Russia jet in Turkish airspace was 'not the first'

Russia jet in Turkish airspace was 'not the first'
Analysis: The downing of a Russian fighter plane was not the first time that Ankara has warned Moscow about border violations.
3 min read
24 November, 2015
Turkey had changed its rules of engagement regarding its airspace a few years ago [Getty]

Turkey shot down a Russian fighter plane on Tuesday - a long-feared crisis in Syria's civil war and apparently the first time a NATO member has downed a Russian plane in a half-century.

Russian President Vladimir Putin called Turkey's action a "stab in the back by the terrorists' accomplices", and warned of "significant consequences", but Turkish Prime Minister Ahmet Davutoglu insisted his country had the right to take "all kinds of measures" against border violations.

Davutoglu's warning against border violation, however, was not the first of its kind.

     Our rules of engagement are clear whoever violates our airspace. Even it is a flying bird it will be intercepted
- Turkish Prime Minister

In October, Turkish jets intercepted a Russian fighter which had breached Turkish airspace near the Syrian border.

Davutoglu issued a warning saying that Ankara would "activate military rules of engagement" irrespective of who violates its airspace.

"Our rules of engagement are clear whoever violates our airspace," Davutoglu told Haber-Turk television in an interview.

"The Turkish Armed Forces are clearly instructed. Even it is a flying bird it will be intercepted," he added.

The Russian plane reportedly strayed into Turkey's airspace near the town of Yayladagi, in the Hatay province, prompting Turkey to scramble two F-16 jets to intercept the aircraft and force it to fly back into Syrian airspace.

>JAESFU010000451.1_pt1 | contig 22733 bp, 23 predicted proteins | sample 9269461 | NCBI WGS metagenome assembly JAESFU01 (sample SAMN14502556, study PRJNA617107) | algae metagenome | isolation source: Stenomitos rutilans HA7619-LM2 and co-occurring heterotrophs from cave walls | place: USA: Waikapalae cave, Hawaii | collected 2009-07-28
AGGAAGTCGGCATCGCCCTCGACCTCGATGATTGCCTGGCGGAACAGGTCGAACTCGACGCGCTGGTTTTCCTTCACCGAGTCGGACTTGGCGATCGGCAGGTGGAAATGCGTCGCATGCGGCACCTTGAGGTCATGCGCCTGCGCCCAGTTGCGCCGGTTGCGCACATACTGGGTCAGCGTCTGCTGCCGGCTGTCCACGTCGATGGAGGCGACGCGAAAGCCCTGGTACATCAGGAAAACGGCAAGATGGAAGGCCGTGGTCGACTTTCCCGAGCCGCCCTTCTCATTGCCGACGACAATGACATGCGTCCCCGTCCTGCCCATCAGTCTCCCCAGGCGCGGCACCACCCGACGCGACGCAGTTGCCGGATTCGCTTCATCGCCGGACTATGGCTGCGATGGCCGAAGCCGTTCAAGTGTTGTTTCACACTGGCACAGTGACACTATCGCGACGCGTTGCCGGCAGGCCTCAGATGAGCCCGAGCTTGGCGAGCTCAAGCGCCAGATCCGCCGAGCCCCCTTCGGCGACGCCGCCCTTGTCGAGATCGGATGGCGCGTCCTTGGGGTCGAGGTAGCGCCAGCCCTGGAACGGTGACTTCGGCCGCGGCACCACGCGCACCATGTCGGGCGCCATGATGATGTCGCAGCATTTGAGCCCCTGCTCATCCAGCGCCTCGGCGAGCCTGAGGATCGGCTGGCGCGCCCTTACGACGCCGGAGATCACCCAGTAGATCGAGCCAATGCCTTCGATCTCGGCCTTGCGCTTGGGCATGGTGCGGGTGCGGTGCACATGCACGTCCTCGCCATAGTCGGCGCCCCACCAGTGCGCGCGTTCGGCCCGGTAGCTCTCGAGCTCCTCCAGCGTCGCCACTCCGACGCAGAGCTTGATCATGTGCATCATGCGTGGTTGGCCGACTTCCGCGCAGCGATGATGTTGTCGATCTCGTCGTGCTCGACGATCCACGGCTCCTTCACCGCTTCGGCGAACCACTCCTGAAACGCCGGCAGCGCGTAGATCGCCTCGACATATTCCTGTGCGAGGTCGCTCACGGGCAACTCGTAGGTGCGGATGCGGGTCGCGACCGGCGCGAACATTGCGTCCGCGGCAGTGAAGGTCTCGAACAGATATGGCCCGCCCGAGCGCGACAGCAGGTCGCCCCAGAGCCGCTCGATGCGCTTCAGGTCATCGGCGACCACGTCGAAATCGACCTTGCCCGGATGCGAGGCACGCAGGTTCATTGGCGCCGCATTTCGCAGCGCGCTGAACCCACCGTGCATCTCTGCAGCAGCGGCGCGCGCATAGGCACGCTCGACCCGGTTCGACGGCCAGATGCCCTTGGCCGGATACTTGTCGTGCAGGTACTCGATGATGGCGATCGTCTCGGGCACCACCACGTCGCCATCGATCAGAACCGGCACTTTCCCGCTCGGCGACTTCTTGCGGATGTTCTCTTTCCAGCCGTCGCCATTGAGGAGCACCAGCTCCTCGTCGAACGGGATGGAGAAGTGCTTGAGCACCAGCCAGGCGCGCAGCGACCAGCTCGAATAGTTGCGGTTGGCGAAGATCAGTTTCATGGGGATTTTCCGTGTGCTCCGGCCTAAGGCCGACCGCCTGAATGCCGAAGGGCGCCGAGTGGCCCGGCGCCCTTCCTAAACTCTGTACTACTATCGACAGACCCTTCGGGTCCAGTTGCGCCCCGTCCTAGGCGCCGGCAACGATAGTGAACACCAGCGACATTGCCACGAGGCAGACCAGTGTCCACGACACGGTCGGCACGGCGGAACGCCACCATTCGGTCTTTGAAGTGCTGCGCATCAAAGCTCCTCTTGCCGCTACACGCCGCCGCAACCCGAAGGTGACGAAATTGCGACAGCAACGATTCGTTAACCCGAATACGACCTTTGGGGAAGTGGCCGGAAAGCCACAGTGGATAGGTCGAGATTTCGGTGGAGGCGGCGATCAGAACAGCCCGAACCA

Turkey then summoned the Russian ambassador to protest the violation of its airspace and demanded that Moscow avoid future infringements.

Rules of engagement

Turkey changed its rules of engagement a few years ago after Syria shot down a Turkish plane.

According to the new rules, Turkey said it would consider all "elements" approaching from Syria an enemy threat - and would act accordingly.

Following earlier accusations of Russian intrusion into Turkish airspace, the US European Command deployed six US Air Force F-15 fighters from their base in Britain to Incirlik Air Base in Turkey on 6 November to help the NATO-member country secure its skies.

Sarah Lain, an analyst at the Royal United Services Institute, said the last time she knew of a NATO member country - the United States - shooting down a Russian/Soviet plane was in the 1950s.

"But the Soviets appear to have shot down more US planes amid the Cold War," she added.

Read more on the Russia-Turkey crisis over Syria
- NATO calls extraordinary meeting after Turkey downs Russian jet
- Russia jet in Turkish airspace 'was not the first'
- What was Russia's airforce doing near Turkey's borders anyway?
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Moscow attempts to contain damage

The Turkish army said the Russian Su-24 fighter jet had violated Turkish airspace 10 times within a five-minute period.

It was thereafter shot down by two Turkish F-16s.

Although Russia has angrily insisted that the plane was inside Syrian airspace, with President Vladimir Putin referring to the shooting down of the plane as "a stab in the back", some defence analysts believe Moscow is responding cautiously.

Natasha Kuhrt, lecturer in International Peace and Security at King's College London, said Russian television reports "have mainly been blaming the anti-Assad rebels inside Syria, and not mentioning Turkey at all. The general thrust is to try to play down this incident.

"Relations have been very strained between Russia and Turkey of late so Moscow will be trying its utmost to contain the damage this might cause," she said.

Shashank Joshi, also of defence-oriented think tank the Royal United Services Institute, said the large number of nations in the air over Syria had led to a dangerous and unpredictable situation.

He said there would be intense diplomatic efforts to defuse the situation, but the combination of crowded airspace, Russian probing of Turkey's border and diplomatic tensions between Moscow and Istanbul created a "real toxic cocktail that can easily erupt into crisis".